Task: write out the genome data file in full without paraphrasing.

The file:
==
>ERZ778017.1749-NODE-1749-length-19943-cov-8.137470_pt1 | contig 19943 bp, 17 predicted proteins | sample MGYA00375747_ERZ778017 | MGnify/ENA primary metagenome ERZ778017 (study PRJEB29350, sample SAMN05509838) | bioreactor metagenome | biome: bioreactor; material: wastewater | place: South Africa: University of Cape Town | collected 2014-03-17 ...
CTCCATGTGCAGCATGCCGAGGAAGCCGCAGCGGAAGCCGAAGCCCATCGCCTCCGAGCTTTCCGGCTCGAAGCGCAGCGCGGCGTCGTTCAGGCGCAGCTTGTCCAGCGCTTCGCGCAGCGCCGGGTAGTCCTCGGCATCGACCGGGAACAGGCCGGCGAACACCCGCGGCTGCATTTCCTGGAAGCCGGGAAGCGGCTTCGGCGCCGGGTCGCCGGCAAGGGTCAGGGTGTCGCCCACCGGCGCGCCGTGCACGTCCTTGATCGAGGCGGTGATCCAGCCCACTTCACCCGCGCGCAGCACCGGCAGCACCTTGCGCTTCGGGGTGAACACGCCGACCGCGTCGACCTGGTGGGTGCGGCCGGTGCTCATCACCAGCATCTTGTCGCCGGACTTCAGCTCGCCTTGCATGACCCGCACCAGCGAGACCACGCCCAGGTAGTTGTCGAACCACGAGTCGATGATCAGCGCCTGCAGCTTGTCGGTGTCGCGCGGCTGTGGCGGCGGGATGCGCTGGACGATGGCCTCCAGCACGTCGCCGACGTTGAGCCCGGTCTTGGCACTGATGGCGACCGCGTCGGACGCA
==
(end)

>ERZ778017.1749-NODE-1749-length-19943-cov-8.137470_pt1 | contig 19943 bp, 17 predicted proteins | sample MGYA00375747_ERZ778017 | MGnify/ENA primary metagenome ERZ778017 (study PRJEB29350, sample SAMN05509838) | bioreactor metagenome | biome: bioreactor; material: wastewater | place: South Africa: University of Cape Town | collected 2014-03-17 ...
CTCCATGTGCAGCATGCCGAGGAAGCCGCAGCGGAAGCCGAAGCCCATCGCCTCCGAGCTTTCCGGCTCGAAGCGCAGCGCGGCGTCGTTCAGGCGCAGCTTGTCCAGCGCTTCGCGCAGCGCCGGGTAGTCCTCGGCATCGACCGGGAACAGGCCGGCGAACACCCGCGGCTGCATTTCCTGGAAGCCGGGAAGCGGCTTCGGCGCCGGGTCGCCGGCAAGGGTCAGGGTGTCGCCCACCGGCGCGCCGTGCACGTCCTTGATCGAGGCGGTGATCCAGCCCACTTCACCCGCGCGCAGCACCGGCAGCACCTTGCGCTTCGGGGTGAACACGCCGACCGCGTCGACCTGGTGGGTGCGGCCGGTGCTCATCACCAGCATCTTGTCGCCGGACTTCAGCTCGCCTTGCATGACCCGCACCAGCGAGACCACGCCCAGGTAGTTGTCGAACCACGAGTCGATGATCAGCGCCTGCAGCTTGTCGGTGTCGCGCGGCTGTGGCGGCGGGATGCGCTGGACGATGGCCTCCAGCACGTCGCCGACGTTGAGCCCGGTCTTGGCACTGATGGCGACCGCGTCGGACGCA